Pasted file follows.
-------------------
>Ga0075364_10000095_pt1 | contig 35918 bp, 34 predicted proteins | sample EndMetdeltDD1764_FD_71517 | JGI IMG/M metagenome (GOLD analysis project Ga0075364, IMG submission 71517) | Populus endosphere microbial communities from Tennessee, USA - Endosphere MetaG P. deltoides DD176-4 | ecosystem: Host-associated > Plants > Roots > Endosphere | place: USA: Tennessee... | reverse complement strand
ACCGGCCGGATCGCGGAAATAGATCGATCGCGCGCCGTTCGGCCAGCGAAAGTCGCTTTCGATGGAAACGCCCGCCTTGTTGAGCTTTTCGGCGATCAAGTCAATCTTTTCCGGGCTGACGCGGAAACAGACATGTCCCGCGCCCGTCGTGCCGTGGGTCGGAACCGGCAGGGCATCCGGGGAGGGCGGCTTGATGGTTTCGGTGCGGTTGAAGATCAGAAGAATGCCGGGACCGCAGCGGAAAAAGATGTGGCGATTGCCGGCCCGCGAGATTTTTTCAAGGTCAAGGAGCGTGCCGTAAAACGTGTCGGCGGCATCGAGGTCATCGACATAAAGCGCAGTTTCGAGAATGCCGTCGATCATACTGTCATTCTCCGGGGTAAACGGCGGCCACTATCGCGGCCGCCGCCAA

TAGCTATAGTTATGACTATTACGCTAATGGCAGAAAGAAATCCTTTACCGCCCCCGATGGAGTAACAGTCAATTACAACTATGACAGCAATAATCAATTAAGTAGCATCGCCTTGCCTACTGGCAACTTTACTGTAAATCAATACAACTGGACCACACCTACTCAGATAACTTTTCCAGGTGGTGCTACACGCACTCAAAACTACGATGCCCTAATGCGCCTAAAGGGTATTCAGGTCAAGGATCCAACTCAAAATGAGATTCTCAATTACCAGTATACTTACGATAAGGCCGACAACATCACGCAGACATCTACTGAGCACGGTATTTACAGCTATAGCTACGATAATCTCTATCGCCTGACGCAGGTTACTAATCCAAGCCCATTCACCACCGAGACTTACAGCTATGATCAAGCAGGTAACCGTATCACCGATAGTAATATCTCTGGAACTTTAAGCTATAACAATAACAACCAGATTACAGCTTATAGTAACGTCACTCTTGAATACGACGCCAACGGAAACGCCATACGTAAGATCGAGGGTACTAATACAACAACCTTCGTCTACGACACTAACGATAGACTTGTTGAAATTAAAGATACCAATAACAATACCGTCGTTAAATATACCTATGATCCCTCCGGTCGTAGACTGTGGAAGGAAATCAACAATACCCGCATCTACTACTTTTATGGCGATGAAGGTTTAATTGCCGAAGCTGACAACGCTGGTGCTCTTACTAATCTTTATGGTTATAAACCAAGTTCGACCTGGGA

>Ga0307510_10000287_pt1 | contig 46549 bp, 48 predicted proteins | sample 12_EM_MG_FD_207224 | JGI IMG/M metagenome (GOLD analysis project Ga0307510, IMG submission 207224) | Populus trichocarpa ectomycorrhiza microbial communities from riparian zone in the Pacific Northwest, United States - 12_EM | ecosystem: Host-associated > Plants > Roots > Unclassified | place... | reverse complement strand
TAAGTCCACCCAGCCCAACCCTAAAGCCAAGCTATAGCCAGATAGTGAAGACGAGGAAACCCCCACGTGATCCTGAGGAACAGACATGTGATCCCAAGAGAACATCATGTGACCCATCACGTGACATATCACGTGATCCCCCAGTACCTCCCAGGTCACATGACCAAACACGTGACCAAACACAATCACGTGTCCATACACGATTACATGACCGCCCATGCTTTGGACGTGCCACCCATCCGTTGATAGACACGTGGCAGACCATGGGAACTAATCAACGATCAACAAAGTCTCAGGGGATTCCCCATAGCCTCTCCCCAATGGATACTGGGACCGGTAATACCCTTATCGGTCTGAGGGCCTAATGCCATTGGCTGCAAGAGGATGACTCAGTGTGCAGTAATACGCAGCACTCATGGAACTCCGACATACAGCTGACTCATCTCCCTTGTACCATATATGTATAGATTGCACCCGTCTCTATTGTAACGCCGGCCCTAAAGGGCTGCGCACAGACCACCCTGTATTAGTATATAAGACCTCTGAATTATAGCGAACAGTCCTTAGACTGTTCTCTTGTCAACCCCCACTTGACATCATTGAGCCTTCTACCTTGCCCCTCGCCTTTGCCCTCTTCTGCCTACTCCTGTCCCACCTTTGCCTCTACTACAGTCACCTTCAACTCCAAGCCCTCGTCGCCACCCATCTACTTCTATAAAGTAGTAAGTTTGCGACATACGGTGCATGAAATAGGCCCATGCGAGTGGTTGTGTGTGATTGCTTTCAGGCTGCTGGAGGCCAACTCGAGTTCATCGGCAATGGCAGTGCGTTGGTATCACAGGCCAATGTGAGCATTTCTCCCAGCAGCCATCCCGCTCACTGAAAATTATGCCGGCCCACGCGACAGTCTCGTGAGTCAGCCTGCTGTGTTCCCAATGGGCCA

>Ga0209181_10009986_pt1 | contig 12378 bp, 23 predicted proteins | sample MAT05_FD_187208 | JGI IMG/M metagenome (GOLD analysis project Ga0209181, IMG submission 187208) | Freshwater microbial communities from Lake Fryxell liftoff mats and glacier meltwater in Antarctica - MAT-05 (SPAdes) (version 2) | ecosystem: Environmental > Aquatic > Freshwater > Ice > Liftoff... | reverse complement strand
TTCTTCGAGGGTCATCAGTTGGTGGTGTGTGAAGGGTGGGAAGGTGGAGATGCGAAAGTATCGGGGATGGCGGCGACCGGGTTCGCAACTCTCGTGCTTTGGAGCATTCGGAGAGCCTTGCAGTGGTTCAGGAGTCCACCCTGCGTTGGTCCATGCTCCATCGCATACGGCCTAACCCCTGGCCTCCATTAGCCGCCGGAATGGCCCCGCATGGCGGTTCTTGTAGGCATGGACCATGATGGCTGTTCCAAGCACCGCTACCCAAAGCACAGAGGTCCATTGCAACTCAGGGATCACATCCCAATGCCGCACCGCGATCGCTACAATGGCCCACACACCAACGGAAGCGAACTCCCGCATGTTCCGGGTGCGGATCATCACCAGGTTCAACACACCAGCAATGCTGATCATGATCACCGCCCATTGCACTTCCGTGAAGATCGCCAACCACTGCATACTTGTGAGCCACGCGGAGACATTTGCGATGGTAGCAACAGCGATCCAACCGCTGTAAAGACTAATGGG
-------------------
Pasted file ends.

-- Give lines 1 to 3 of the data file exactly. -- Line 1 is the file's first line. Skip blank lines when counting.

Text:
>Ga0075364_10000095_pt1 | contig 35918 bp, 34 predicted proteins | sample EndMetdeltDD1764_FD_71517 | JGI IMG/M metagenome (GOLD analysis project Ga0075364, IMG submission 71517) | Populus endosphere microbial communities from Tennessee, USA - Endosphere MetaG P. deltoides DD176-4 | ecosystem: Host-associated > Plants > Roots > Endosphere | place: USA: Tennessee... | reverse complement strand
ACCGGCCGGATCGCGGAAATAGATCGATCGCGCGCCGTTCGGCCAGCGAAAGTCGCTTTCGATGGAAACGCCCGCCTTGTTGAGCTTTTCGGCGATCAAGTCAATCTTTTCCGGGCTGACGCGGAAACAGACATGTCCCGCGCCCGTCGTGCCGTGGGTCGGAACCGGCAGGGCATCCGGGGAGGGCGGCTTGATGGTTTCGGTGCGGTTGAAGATCAGAAGAATGCCGGGACCGCAGCGGAAAAAGATGTGGCGATTGCCGGCCCGCGAGATTTTTTCAAGGTCAAGGAGCGTGCCGTAAAACGTGTCGGCGGCATCGAGGTCATCGACATAAAGCGCAGTTTCGAGAATGCCGTCGATCATACTGTCATTCTCCGGGGTAAACGGCGGCCACTATCGCGGCCGCCGCCAA

TAGCTATAGTTATGACTATTACGCTAATGGCAGAAAGAAATCCTTTACCGCCCCCGATGGAGTAACAGTCAATTACAACTATGACAGCAATAATCAATTAAGTAGCATCGCCTTGCCTACTGGCAACTTTACTGTAAATCAATACAACTGGACCACACCTACTCAGATAACTTTTCCAGGTGGTGCTACACGCACTCAAAACTACGATGCCCTAATGCGCCTAAAGGGTATTCAGGTCAAGGATCCAACTCAAAATGAGATTCTCAATTACCAGTATACTTACGATAAGGCCGACAACATCACGCAGACATCTACTGAGCACGGTATTTACAGCTATAGCTACGATAATCTCTATCGCCTGACGCAGGTTACTAATCCAAGCCCATTCACCACCGAGACTTACAGCTATGATCAAGCAGGTAACCGTATCACCGATAGTAATATCTCTGGAACTTTAAGCTATAACAATAACAACCAGATTACAGCTTATAGTAACGTCACTCTTGAATACGACGCCAACGGAAACGCCATACGTAAGATCGAGGGTACTAATACAACAACCTTCGTCTACGACACTAACGATAGACTTGTTGAAATTAAAGATACCAATAACAATACCGTCGTTAAATATACCTATGATCCCTCCGGTCGTAGACTGTGGAAGGAAATCAACAATACCCGCATCTACTACTTTTATGGCGATGAAGGTTTAATTGCCGAAGCTGACAACGCTGGTGCTCTTACTAATCTTTATGGTTATAAACCAAGTTCGACCTGGGA